Bunions (Hallux Valgus)


A bunion is a deformity of the base joint of the big toe. The cause is not clear in many cases. The deformity may cause the foot to rub on shoes which may cause inflammation and pain. Good footwear is often all that is needed to ease symptoms. An operation to correct the deformity is an option if good footwear does not ease symptoms.
A bunion is when your big toe is angled towards the second toe. This causes a bump on the side at the base of the big toe. In addition there is often thickening of the skin and tissues next to the affected joint.

What causes bunions?

The underlying cause is a deformity of the joint at the base of the big toe. The deformity is called hallux valgus. In this deformity the joint develops a prominent sideways angle. Due to this deformity the bones of the big toe are pushed towards the smaller toes.

The skin over the angled joint then tends to rub on the inside of shoes.

In some cases it is associated with a joint problem such as osteoarthritis or rheumatoid arthritis.

However, whatever the underlying cause, wearing tight or badly fitting shoes tends to make the problem worse.

What symptoms and problems are caused by bunions?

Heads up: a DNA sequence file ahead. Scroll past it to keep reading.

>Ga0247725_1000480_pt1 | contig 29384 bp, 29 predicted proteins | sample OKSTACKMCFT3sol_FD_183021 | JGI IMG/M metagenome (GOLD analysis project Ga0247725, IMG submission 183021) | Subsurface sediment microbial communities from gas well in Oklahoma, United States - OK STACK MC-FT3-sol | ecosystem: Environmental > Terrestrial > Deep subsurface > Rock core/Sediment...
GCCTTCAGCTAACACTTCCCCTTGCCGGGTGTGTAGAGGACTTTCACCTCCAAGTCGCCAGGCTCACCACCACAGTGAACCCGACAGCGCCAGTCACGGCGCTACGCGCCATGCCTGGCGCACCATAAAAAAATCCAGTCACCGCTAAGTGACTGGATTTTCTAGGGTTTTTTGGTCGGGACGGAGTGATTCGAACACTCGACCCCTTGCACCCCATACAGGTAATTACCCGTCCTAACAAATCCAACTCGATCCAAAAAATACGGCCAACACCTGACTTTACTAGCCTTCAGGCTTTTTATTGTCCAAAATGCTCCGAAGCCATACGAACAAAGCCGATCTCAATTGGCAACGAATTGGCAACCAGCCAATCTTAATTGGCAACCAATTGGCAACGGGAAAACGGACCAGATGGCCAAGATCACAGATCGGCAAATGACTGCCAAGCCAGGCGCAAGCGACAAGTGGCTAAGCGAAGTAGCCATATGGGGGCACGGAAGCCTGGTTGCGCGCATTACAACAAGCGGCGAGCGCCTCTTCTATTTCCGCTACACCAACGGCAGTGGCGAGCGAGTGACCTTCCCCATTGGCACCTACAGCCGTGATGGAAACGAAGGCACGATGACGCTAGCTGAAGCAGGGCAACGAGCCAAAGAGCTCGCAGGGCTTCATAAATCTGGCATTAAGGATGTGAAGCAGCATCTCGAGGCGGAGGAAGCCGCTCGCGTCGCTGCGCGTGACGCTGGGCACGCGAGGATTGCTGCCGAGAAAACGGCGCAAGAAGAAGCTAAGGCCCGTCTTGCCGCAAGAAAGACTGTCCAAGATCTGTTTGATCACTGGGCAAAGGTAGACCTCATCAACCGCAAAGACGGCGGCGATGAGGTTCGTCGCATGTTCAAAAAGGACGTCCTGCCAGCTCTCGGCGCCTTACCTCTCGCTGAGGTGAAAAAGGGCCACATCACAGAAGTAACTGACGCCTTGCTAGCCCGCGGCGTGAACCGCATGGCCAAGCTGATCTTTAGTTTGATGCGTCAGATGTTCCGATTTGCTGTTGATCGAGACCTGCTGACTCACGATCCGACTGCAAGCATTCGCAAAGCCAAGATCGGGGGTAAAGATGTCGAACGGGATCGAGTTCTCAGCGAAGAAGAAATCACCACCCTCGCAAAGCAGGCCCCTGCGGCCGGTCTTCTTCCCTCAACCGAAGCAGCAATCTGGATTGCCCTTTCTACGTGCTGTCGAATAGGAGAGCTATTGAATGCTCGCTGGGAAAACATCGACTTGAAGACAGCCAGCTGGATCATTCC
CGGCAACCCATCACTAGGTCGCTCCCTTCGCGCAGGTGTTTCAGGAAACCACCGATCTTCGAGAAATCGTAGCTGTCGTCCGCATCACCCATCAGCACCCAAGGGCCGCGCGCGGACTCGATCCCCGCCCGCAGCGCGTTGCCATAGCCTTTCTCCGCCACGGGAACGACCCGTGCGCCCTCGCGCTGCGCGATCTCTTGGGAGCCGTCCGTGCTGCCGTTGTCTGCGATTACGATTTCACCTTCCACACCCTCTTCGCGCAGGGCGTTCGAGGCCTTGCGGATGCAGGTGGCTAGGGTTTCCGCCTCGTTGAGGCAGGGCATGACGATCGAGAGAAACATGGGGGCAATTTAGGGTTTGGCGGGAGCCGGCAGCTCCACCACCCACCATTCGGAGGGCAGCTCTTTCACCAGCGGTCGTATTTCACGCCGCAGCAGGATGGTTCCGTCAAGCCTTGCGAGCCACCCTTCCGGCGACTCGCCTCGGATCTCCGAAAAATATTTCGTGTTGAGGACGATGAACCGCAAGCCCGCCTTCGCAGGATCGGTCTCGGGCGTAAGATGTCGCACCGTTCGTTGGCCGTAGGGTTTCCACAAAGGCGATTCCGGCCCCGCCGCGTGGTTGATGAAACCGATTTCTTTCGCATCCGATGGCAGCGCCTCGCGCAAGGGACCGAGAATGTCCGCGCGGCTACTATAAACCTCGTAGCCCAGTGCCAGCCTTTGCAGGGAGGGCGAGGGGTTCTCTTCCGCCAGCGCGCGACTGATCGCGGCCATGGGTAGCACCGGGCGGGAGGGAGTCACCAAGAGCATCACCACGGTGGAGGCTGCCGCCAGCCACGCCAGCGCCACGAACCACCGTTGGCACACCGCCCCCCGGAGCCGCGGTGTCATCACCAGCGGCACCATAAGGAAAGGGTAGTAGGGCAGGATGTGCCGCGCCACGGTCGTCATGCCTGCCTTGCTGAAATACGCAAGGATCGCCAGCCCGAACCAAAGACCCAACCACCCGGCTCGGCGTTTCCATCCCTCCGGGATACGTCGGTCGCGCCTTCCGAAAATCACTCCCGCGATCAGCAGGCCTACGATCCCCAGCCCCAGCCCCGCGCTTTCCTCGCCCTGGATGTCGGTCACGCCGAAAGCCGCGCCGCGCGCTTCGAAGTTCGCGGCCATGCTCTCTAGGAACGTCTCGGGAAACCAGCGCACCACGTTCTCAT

• Pain.
  • Inflammation and swelling at the base of the toe.
  • The foot may become so wide that it can be difficult to find wide enough shoes.
  • You may get arthritis in the big toe.
  • The second toe can become deformed.
  • In severe cases, the big toe can push your second toe up out of place.

What is the treatment for bunions?

Good footwear is often all that is needed. Wear shoes, trainers or slippers that fit well and are roomy. Don't wear high-heeled, pointed or tight shoes. Padding over the bunion may help as well as ice packs.

Painkillers such as paracetamol or ibuprofen may ease any pain. A course of antibiotics may be needed if the skin and tissues over the deformity become infected.

An operation may be advised if a change of footwear does not ease symptoms. The aim of the operation is to straighten the joint as much as possible and relieve pain. These range from operations to trim parts of the joint, to a total artificial replacement of the big toe joint (similar to a knee or a hip replacement). The operation chosen by the specialist depends on the severity of the bunion, the shape of your foot, and other factors, such as if you have arthritis in the joint.

You will need to continue to wear sensible, wide-fitting shoes for six months after the operation.

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